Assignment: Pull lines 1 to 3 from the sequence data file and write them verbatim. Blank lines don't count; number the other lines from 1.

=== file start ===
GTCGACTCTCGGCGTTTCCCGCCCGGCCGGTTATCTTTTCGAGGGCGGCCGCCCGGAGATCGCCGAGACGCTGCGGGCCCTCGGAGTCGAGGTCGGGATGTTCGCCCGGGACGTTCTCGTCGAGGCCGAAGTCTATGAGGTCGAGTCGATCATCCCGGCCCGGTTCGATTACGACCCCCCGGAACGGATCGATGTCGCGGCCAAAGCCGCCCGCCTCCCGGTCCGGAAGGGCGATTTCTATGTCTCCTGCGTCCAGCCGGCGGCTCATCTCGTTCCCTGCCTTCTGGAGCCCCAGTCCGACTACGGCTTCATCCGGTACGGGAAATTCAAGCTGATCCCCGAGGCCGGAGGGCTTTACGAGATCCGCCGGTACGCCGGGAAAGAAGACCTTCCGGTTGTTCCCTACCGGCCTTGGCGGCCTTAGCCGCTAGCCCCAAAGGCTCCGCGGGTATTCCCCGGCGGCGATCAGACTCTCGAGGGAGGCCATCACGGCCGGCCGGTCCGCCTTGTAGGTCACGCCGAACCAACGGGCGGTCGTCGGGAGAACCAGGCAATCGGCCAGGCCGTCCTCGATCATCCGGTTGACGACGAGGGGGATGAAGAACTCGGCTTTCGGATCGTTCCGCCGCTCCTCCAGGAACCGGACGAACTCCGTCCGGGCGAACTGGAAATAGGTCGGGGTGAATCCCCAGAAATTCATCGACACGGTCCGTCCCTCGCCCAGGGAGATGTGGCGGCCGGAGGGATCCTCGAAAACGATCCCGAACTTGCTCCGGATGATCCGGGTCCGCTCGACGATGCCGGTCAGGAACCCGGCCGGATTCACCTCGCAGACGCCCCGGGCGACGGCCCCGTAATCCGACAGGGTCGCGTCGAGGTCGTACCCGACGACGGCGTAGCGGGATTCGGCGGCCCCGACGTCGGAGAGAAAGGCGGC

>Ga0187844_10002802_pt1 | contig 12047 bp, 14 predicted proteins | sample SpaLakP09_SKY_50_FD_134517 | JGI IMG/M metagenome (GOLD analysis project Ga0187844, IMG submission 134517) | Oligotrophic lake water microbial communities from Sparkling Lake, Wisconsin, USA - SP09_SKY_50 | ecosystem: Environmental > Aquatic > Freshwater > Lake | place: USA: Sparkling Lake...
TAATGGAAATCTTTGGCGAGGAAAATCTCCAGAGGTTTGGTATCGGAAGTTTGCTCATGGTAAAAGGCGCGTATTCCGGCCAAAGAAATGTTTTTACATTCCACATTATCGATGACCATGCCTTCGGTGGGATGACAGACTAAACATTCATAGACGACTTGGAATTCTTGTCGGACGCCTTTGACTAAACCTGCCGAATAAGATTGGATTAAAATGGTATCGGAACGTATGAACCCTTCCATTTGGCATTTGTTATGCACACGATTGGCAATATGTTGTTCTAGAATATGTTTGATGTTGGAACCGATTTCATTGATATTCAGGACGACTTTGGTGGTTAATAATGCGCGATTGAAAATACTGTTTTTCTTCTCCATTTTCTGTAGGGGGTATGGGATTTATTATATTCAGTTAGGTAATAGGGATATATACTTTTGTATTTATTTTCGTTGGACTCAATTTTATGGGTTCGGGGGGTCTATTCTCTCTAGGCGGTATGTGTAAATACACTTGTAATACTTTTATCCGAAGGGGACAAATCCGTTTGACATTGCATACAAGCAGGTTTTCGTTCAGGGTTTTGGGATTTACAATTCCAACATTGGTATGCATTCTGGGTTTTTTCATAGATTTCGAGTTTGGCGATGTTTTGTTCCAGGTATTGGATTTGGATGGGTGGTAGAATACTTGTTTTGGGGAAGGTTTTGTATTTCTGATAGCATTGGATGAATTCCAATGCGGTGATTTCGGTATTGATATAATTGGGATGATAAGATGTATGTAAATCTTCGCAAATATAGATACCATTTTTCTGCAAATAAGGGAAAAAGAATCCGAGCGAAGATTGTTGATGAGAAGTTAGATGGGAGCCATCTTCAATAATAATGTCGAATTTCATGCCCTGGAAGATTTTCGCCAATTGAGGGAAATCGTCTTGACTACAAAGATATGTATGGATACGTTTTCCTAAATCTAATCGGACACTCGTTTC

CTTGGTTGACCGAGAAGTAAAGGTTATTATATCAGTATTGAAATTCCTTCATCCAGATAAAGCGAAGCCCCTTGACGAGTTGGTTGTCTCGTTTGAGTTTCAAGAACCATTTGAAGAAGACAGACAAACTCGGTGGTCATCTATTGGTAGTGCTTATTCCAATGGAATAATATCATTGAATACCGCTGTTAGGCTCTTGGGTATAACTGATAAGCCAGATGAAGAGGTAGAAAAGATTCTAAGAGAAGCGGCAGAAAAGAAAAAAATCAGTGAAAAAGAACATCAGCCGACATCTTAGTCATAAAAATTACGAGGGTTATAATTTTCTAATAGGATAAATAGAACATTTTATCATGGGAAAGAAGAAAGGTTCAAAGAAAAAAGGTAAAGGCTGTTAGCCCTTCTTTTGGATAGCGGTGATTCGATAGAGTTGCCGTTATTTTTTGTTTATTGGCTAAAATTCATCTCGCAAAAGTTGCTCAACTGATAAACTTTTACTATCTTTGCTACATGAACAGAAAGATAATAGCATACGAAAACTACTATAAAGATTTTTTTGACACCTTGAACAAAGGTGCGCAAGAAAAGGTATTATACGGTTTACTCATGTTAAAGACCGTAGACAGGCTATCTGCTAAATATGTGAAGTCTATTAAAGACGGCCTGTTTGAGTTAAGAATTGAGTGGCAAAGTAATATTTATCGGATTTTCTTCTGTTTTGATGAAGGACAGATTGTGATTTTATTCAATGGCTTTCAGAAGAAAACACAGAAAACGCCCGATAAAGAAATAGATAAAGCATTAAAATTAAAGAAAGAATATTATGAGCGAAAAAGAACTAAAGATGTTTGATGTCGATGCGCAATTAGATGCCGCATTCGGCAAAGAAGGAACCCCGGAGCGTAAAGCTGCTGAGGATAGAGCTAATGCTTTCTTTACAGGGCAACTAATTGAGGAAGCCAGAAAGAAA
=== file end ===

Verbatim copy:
GTCGACTCTCGGCGTTTCCCGCCCGGCCGGTTATCTTTTCGAGGGCGGCCGCCCGGAGATCGCCGAGACGCTGCGGGCCCTCGGAGTCGAGGTCGGGATGTTCGCCCGGGACGTTCTCGTCGAGGCCGAAGTCTATGAGGTCGAGTCGATCATCCCGGCCCGGTTCGATTACGACCCCCCGGAACGGATCGATGTCGCGGCCAAAGCCGCCCGCCTCCCGGTCCGGAAGGGCGATTTCTATGTCTCCTGCGTCCAGCCGGCGGCTCATCTCGTTCCCTGCCTTCTGGAGCCCCAGTCCGACTACGGCTTCATCCGGTACGGGAAATTCAAGCTGATCCCCGAGGCCGGAGGGCTTTACGAGATCCGCCGGTACGCCGGGAAAGAAGACCTTCCGGTTGTTCCCTACCGGCCTTGGCGGCCTTAGCCGCTAGCCCCAAAGGCTCCGCGGGTATTCCCCGGCGGCGATCAGACTCTCGAGGGAGGCCATCACGGCCGGCCGGTCCGCCTTGTAGGTCACGCCGAACCAACGGGCGGTCGTCGGGAGAACCAGGCAATCGGCCAGGCCGTCCTCGATCATCCGGTTGACGACGAGGGGGATGAAGAACTCGGCTTTCGGATCGTTCCGCCGCTCCTCCAGGAACCGGACGAACTCCGTCCGGGCGAACTGGAAATAGGTCGGGGTGAATCCCCAGAAATTCATCGACACGGTCCGTCCCTCGCCCAGGGAGATGTGGCGGCCGGAGGGATCCTCGAAAACGATCCCGAACTTGCTCCGGATGATCCGGGTCCGCTCGACGATGCCGGTCAGGAACCCGGCCGGATTCACCTCGCAGACGCCCCGGGCGACGGCCCCGTAATCCGACAGGGTCGCGTCGAGGTCGTACCCGACGACGGCGTAGCGGGATTCGGCGGCCCCGACGTCGGAGAGAAAGGCGGC

>Ga0187844_10002802_pt1 | contig 12047 bp, 14 predicted proteins | sample SpaLakP09_SKY_50_FD_134517 | JGI IMG/M metagenome (GOLD analysis project Ga0187844, IMG submission 134517) | Oligotrophic lake water microbial communities from Sparkling Lake, Wisconsin, USA - SP09_SKY_50 | ecosystem: Environmental > Aquatic > Freshwater > Lake | place: USA: Sparkling Lake...
TAATGGAAATCTTTGGCGAGGAAAATCTCCAGAGGTTTGGTATCGGAAGTTTGCTCATGGTAAAAGGCGCGTATTCCGGCCAAAGAAATGTTTTTACATTCCACATTATCGATGACCATGCCTTCGGTGGGATGACAGACTAAACATTCATAGACGACTTGGAATTCTTGTCGGACGCCTTTGACTAAACCTGCCGAATAAGATTGGATTAAAATGGTATCGGAACGTATGAACCCTTCCATTTGGCATTTGTTATGCACACGATTGGCAATATGTTGTTCTAGAATATGTTTGATGTTGGAACCGATTTCATTGATATTCAGGACGACTTTGGTGGTTAATAATGCGCGATTGAAAATACTGTTTTTCTTCTCCATTTTCTGTAGGGGGTATGGGATTTATTATATTCAGTTAGGTAATAGGGATATATACTTTTGTATTTATTTTCGTTGGACTCAATTTTATGGGTTCGGGGGGTCTATTCTCTCTAGGCGGTATGTGTAAATACACTTGTAATACTTTTATCCGAAGGGGACAAATCCGTTTGACATTGCATACAAGCAGGTTTTCGTTCAGGGTTTTGGGATTTACAATTCCAACATTGGTATGCATTCTGGGTTTTTTCATAGATTTCGAGTTTGGCGATGTTTTGTTCCAGGTATTGGATTTGGATGGGTGGTAGAATACTTGTTTTGGGGAAGGTTTTGTATTTCTGATAGCATTGGATGAATTCCAATGCGGTGATTTCGGTATTGATATAATTGGGATGATAAGATGTATGTAAATCTTCGCAAATATAGATACCATTTTTCTGCAAATAAGGGAAAAAGAATCCGAGCGAAGATTGTTGATGAGAAGTTAGATGGGAGCCATCTTCAATAATAATGTCGAATTTCATGCCCTGGAAGATTTTCGCCAATTGAGGGAAATCGTCTTGACTACAAAGATATGTATGGATACGTTTTCCTAAATCTAATCGGACACTCGTTTC